Now, the sacred Saturday afternoon soccer which survived in England until the birth of the Premier League had been fatally undermined in Ireland by the establishment of the FAI, which had not particular objection to playing games on the Sabbath. As early as the mid-1920s, a significant proportion of League of Ireland matches, not to mention the lower tiers of the game, were being played on Sundays, so that isn’t an issue.
But we had kind of got used to the idea that most games were played on Friday nights, and in marketing terms that was a major plus. Until television came along (or in our case didn’t, until now) and the FAI realised that to market WatchLOI effectively they had to break the Friday night model.
So a further revision of the already revised Premier fixtures was issued last week. And with the exception of the last round of games, the remaining weeks sprawl over each weekend, games on Fridays, Saturdays and Sundays, all for the benefit of WatchLOI, which isn’t even real broadcasting.
You can imagine what the First Division clubs thought when that service was first announced: “We’re supposed to encourage our fans to watch PD games? Well, be damned to that!” (or words to the same effect).
Pretty soon, a couple of FD clubs were rumoured to be going ahead with their own streaming, for their own fans, and let WatchLOI go hang. The rest of the fans held their collective breath, waiting to see what sanction would be handed down by Abbotstown for this mutiny.
And then nothing happened.
Shamrock Rovers, who of course are already included in the FAI’s scheme, decided not to stream their First Division encounters, in deference to Abbotstown’s initial ban on such local initiatives.
But as for the other First Division clubs, I understand Cobh were to join the streamers last week, using YouTube as their platform, with Bray, Drogheda, Galway and Wexford already in play, some using both Facebook and YouTube.
Most seem to be using Facebook pages for the live streams, and single camera coverage for the games. It’s a work in progress, as I noted one evening when several viewers mentioned the lack of a running score on screen, and asked that an elapsed time clock be added to the transmission of one club’s fixture. The data had been added to the screen by the time the second half got under way.
The stream involves a real-time delay of up to 15 or 20 seconds, which could be a boon in certain circumstances for those in the Press Box who might need to check who got the last touch in a goal-mouth melee, or whether a hand-ball or red-card foul really occurred (second-guessing the officials, and potentially adding to the chorus of voices demanding video assistance for referees) – but it’s a danger, too: if you’re busy checking the action from fifteen seconds ago, you may miss the current action, and a lot can happen on a football pitch in fifteen seconds!
But however it develops, this is not TV. Part of the reason clubs and fans were constantly agitating for more or better TV coverage of the domestic game was to encourage greater attendance at matches. To that end, people who wouldn’t normally see League of Ireland football would get that opportunity because the matches would be broadcast.
What has been growing in recent weeks is a system which provides that games can be seen by those who wish to see them, those who know the facility is available, the people with Internet access (remember, it may beWorld Wide but it’s still not universal) and who can’t currently attend matches.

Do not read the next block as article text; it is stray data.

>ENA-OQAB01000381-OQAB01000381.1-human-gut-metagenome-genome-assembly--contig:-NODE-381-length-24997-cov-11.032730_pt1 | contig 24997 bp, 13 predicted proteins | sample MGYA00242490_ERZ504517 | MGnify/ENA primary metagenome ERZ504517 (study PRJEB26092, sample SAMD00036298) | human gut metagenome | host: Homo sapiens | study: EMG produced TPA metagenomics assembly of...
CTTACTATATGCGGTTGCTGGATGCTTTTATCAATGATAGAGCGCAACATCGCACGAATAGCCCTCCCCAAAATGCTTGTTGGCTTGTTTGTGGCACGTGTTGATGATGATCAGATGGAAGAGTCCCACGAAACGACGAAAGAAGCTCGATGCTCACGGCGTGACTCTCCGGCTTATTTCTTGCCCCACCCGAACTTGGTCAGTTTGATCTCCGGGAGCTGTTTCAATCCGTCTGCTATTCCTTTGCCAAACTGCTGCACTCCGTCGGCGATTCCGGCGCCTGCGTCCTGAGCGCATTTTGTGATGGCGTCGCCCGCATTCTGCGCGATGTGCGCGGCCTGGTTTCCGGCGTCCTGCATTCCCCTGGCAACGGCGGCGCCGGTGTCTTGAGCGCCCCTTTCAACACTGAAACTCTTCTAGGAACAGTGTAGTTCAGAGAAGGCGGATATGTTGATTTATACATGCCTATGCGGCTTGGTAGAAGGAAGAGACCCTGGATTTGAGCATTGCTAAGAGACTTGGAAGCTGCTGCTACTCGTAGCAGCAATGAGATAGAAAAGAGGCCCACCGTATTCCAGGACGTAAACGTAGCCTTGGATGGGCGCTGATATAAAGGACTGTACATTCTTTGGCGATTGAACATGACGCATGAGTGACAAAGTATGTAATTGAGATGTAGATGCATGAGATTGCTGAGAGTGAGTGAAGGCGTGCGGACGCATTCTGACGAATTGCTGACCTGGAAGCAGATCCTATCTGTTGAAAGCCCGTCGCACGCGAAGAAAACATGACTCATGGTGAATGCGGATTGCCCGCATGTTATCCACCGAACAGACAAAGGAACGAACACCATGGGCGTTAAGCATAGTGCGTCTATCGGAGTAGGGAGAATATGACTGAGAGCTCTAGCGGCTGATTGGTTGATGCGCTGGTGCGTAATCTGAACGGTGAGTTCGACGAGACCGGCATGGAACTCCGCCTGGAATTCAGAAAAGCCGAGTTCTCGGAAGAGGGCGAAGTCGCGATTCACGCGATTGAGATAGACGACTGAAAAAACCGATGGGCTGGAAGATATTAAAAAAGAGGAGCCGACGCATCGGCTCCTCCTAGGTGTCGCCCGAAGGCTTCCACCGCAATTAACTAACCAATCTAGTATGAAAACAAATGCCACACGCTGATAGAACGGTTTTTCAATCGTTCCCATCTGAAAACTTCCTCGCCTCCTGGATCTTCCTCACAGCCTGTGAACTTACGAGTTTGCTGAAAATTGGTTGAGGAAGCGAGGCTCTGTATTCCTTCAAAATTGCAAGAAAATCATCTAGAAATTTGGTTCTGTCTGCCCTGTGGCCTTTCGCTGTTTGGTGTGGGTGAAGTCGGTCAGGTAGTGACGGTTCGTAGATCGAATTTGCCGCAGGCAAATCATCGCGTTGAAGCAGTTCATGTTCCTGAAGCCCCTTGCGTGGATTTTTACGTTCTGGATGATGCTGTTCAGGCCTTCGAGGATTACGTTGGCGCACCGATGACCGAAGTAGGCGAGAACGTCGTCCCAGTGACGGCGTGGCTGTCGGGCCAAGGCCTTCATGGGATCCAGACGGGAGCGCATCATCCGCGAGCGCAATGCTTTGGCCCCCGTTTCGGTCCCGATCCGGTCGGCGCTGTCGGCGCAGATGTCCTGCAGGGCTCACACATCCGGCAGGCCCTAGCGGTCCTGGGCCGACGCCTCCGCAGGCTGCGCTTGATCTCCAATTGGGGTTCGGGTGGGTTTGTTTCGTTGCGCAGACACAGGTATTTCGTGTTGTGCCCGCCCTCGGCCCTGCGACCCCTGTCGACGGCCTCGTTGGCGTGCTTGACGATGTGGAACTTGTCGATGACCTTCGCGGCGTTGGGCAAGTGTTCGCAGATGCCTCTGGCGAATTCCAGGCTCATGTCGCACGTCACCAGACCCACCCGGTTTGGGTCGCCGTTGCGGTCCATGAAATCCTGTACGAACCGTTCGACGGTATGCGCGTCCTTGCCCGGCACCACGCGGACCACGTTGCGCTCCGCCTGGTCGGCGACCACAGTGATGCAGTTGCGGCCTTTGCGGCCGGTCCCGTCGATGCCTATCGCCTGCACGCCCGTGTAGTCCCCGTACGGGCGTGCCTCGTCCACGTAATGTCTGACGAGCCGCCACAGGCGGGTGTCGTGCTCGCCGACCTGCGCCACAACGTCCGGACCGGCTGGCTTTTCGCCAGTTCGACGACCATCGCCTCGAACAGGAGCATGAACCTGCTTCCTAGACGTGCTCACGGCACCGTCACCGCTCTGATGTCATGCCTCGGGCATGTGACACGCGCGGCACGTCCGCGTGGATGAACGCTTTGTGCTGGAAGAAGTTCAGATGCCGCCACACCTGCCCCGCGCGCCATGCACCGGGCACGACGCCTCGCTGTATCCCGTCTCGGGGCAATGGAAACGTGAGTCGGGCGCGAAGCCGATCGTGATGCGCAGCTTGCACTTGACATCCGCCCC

That description applies to WatchLOI as well, by the way. Neither is doing anything to spread the gospel among the uninformed, and neither will reach any of the thousands who already watch the long-established website TV of the big beasts of the English Premier – not to mention those whose soccer is primarily consumed from Match of the Day and its equivalents.
Live TV on websites can best be described as “narrowcasting”: it is a service for those who want it, those who already support the domestic game, but as propaganda it is preaching to the converted.
None of this is to cast aspersions on the new facility. It is what it is, and is very welcome. Think of the hundreds, if not thousands, of Bray supporters who have emigrated over the years and who lost any real contact with the club, the team and the game. They can now have a positive connection with the Carlisle Grounds, at the tips of their fingers.
Another innovation is the publication, on line, of material that would normally be used for match-day programmes. At least two First Division clubs, Drogheda and Bray, are doing this, and Drogheda have made their articles and features available as a download.
It seemed like a good idea when it was first mooted, and no doubt there are many people who will read what’s published, but it could also lead to a radical re-thinking of the range and type of material that’s most suitable for on line publishing in this manner.
Skills involving on-line layout and design could be required above and beyond those that have been painstakingly developed by club volunteers over the decades. The current pamphlet circulated by Bohemians locally to celebrate their anniversary, and now available on-line, is a good example of what can be done. (Happy Birthday, Gypsies, by the way: It’s today, 6 September!)
There could also be implications for clubs’ own match reports. The routine post-match interviews (both text and video) which some clubs had already been posting on social media and websites long before the pandemic, and which in turn are an imitation of the trimmings added by broadcasters to their live coverage of sports events, could become a regular part of their on-line services.
That would be a useful addition to the limited traditional media coverage of the game, perhaps especially for the second tier clubs, but again it suffers from the major limitation of on-line live streaming: it is narrowcasting.
This is indeed a brave new world, and many things that were inconceivable before will become normal, or even required, after the pandemic. Not least of them the way we attend and view our favourite game.